How to plan a safe and exciting trip to Chernobyl
Since the hit HBO series, the Chernobyl site has seen a surge in popularity; here’s how to plan a safe trip to the former nuclear disaster zone.
Many of us have seen the powerful HBO miniseries called “Chernobyl”. This series was very accurate (although there were creative releases like the dramatic scene of the helicopter apparently crashing from radiation – in reality it crashed after hitting the crane). Today it is easy and straightforward to visit this site, and you can also explore Ukraine a lot more during your stay.
There is radiation here, of course, and people are not allowed to live here (except for a few diehards), but with short exposure there is nothing to worry about. So get ready for a real post-apocalypse world. This site is only a short drive from the capital of Ukraine and the largest city of Kiev and is close to the border with Belarus. Part of the exclusion zone that surrounds it extends as far as Belarus.
History of the disaster and the state today
The Chernobyl merger and explosion happened 35 years ago, in 1986, towards the end of the Soviet Union. Some believe it even contributed to the collapse of the USSR because it helped shatter the image of invincibility. It is by far the worst nuclear disaster of all time.
The nuclear power plant is called the Chernobyl nuclear power plant, but the neighboring town was called Pripyat. It’s in Pripyat where you can truly see the post-apocalypse world of a once vibrant city reclaimed by forests and animals with birds nesting in buildings, deer grazing the streets and wolves stalking in the shadows. .
- Population of Pripyat: 50,000 (before evacuation in 1986)
As in the HBO series, local authorities were reluctant to recognize the scale of the disaster and thus refused to search the local population. When the evacuation order was given, it was carried out in earnest with the order to bring only what was necessary. They were told that they would only be evacuated for 3 days, but that they were never to return. Today you can see the personal effects of a population that leaves in a hurry, expecting to return after a few days. It’s weird and straight out of an apocalypse movie (kinda literally).
The HBO series showed incredible attention to detail, so you can see firefighters’ radioactive clothing spilling out into the basement, as shown, along with many other small details.
- Fun fact: HBO series Cherynobol was filmed in Vilnius, Lithuania (Soviet cities all look alike)
- Visa (for entry into Ukraine): Visa-free for all Western passports
Chernobyl Exclusion Zone and Factory
Today, the Chernobyl Exclusion Zone lies within a radius of about 30 kilometers (19 miles) from the site (although its shape is very irregular. This zone extends as far as Belarus in addition to the north of Ukraine This is one of the region’s greatest biodiversity hotspots due to the extremely limited human interaction in the region.
- Ray: About 30 KM or 19 Miles
- Cut: 2,600 square km or 1,000 square miles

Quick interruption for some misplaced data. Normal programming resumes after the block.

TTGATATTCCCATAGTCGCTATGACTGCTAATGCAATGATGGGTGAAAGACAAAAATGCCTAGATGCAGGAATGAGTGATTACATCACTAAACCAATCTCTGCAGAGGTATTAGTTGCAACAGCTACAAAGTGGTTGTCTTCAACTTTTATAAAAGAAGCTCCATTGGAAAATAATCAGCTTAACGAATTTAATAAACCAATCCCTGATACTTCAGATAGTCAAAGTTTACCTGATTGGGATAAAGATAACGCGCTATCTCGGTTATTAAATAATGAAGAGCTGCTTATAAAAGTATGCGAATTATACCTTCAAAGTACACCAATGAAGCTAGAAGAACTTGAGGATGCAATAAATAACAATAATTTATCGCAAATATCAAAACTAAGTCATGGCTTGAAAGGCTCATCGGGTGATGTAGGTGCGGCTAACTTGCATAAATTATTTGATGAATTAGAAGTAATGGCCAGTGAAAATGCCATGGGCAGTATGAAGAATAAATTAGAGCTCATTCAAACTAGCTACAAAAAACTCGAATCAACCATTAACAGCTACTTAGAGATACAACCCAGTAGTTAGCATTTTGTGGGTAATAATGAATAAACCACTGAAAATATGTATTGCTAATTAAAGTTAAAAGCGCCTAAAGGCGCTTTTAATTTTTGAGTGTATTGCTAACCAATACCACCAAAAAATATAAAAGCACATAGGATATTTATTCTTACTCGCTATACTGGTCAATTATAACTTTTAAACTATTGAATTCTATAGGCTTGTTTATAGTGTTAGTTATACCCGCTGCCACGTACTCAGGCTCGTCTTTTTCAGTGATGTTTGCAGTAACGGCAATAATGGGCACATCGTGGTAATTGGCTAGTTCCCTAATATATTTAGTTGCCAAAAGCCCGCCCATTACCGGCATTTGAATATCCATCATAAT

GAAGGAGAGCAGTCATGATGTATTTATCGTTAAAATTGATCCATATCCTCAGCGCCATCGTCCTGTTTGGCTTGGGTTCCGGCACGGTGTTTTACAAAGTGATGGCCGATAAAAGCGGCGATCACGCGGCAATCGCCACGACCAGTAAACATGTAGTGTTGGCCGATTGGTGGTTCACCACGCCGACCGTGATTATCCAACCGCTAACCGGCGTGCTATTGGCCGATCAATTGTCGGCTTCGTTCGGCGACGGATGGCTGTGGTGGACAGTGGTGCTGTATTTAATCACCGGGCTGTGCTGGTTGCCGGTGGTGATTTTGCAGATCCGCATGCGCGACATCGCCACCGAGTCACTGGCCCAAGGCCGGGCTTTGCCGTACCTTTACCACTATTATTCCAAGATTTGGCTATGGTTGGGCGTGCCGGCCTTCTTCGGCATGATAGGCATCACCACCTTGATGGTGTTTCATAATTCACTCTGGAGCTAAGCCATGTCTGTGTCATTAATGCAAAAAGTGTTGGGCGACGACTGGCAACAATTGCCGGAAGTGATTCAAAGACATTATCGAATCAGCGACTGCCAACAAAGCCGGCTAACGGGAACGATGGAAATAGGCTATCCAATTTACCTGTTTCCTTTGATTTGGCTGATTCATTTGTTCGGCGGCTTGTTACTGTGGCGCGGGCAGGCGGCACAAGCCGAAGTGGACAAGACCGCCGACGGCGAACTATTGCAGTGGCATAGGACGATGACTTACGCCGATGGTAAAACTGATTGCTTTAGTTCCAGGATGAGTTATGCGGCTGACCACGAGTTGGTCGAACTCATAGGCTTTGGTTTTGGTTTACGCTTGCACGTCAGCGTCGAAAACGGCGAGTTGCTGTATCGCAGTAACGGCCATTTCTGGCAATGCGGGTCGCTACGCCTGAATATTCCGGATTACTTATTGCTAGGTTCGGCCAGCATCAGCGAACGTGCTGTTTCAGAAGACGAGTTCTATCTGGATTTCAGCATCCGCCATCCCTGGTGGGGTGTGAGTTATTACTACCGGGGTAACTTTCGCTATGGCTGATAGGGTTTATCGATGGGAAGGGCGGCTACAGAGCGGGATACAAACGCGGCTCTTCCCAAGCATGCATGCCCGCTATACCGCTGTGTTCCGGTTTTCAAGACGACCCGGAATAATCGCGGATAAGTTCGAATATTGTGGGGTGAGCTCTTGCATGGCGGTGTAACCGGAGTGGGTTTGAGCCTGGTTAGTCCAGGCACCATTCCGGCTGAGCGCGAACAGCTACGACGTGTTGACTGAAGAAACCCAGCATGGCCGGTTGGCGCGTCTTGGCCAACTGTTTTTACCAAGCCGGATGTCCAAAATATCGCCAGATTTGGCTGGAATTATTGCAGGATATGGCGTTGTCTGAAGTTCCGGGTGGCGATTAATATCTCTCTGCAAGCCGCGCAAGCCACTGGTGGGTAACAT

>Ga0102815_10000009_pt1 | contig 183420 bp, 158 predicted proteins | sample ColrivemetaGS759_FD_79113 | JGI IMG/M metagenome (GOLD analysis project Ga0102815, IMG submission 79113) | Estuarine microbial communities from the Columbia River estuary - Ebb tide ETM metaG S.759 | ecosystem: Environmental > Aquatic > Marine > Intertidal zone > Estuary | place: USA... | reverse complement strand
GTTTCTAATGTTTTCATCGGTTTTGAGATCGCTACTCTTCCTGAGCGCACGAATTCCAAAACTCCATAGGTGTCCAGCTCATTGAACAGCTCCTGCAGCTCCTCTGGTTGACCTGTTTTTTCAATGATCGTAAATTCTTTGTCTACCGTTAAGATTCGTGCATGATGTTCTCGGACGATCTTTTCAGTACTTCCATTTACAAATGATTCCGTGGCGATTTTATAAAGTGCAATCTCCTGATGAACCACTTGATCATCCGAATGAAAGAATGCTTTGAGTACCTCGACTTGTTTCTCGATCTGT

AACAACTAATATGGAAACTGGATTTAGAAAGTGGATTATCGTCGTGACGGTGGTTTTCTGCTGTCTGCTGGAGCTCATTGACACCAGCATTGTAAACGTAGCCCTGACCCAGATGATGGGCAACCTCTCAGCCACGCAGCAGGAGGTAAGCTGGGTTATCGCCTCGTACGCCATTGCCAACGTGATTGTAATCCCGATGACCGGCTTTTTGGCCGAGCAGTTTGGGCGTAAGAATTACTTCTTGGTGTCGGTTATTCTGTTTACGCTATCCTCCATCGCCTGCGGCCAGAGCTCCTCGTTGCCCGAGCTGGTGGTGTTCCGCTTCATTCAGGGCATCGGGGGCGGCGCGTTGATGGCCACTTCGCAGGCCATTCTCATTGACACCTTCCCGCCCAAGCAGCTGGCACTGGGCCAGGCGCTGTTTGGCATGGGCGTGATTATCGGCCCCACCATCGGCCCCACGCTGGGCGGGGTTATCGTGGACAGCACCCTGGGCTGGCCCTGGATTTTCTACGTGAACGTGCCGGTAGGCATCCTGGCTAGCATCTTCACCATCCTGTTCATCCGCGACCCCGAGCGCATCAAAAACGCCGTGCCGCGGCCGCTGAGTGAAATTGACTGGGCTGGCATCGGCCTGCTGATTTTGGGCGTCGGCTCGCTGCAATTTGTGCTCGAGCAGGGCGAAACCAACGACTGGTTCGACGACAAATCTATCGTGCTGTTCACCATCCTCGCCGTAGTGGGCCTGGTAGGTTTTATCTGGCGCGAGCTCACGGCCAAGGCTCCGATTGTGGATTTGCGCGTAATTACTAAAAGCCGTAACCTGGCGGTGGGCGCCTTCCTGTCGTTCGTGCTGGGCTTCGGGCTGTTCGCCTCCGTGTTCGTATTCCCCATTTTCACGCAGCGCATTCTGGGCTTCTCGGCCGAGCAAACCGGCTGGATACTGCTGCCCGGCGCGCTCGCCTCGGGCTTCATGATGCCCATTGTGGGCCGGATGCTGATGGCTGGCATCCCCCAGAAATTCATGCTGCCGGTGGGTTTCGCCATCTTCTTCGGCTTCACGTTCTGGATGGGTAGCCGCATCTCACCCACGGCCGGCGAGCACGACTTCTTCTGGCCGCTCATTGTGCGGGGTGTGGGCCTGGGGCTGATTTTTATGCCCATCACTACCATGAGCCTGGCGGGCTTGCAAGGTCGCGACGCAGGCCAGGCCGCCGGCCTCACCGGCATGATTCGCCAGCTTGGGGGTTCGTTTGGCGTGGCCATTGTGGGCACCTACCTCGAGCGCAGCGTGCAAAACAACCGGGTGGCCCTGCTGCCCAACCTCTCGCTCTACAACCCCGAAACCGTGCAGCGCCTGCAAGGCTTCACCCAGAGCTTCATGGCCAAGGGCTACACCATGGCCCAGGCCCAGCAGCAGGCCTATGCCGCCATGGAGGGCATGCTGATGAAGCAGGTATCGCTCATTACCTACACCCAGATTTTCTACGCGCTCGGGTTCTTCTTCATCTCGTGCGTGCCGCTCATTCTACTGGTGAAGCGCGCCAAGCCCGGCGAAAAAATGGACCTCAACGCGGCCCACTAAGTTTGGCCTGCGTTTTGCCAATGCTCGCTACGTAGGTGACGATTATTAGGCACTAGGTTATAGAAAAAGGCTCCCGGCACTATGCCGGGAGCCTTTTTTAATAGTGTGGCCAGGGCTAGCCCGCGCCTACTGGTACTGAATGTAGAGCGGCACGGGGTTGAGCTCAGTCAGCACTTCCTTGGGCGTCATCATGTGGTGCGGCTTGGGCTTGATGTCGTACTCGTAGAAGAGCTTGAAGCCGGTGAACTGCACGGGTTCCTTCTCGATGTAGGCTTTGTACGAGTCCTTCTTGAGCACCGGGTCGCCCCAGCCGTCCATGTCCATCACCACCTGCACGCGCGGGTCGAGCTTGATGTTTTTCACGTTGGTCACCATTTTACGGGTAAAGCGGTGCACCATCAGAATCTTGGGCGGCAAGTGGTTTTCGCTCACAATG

Incredibly, the plant remained operational until 2000, when the site began to be decommissioned. The explosion took place in reactor number 4, but the other reactors continued to operate as the Soviet Union and then Ukraine could not afford to shut down the entire plant. The other 3 reactors therefore continued to operate until the 21st century and the plant is still being dismantled today.
The complete clean-up of nuclear waste is not expected to be completed before 2065. Reactor number 4 is buried in a steel structure called “New Safe Confinement” to prevent radiation from escaping. You will therefore not be able to see the real reactor number 4 because it is locked up.
Today there is a range of tours you can take to see Pripyat and the Chernobyl nuclear power plant. These tours ensure radioactive safety and offer tours in different languages (including of course English). For multi-day tours, you will be accommodated in a hotel inside the exclusion zone (they claim the background radiation is the same as Kiev or Moscow). You can choose between a private tour or a group tour.
- Cost: Per day $ 99
- Duration of visit: Optional one-day, two-day or three-day tours
- Time: Departure 8:00 a.m. and return 7:30 p.m. to 8:30 p.m.
- Where does the tour start and end: Kiev
Remember, Ukraine is cold in winter, so while you can visit any time of the year, the best time will always be late spring or summer. Also, don’t forget that there is much more to Kiev and Ukraine to see than Chernobyl.
- Best time to visit: End of spring and summer
You can choose from a range of tour options, including tours with a special focus on the HBO series Chernobyl and kayaking tours of nearby lakes and rivers. Some tours even allow you to visit parts of the nuclear power plant itself, such as some control rooms and other safe places to visit.
There has been an explosion of wildlife in this region, although there have been a number of mutations reported in various animals like birds due to the radiation from the area. Some of the animals include; wild boars, roe deer, black storks, harriers, badgers, moose, owls, swans, egrets, beavers and of course wolves.
In short, visiting the sites of Chernobyl and Pripyat is a unique experience and a foretaste of Armageddon and the Apocalpyse.
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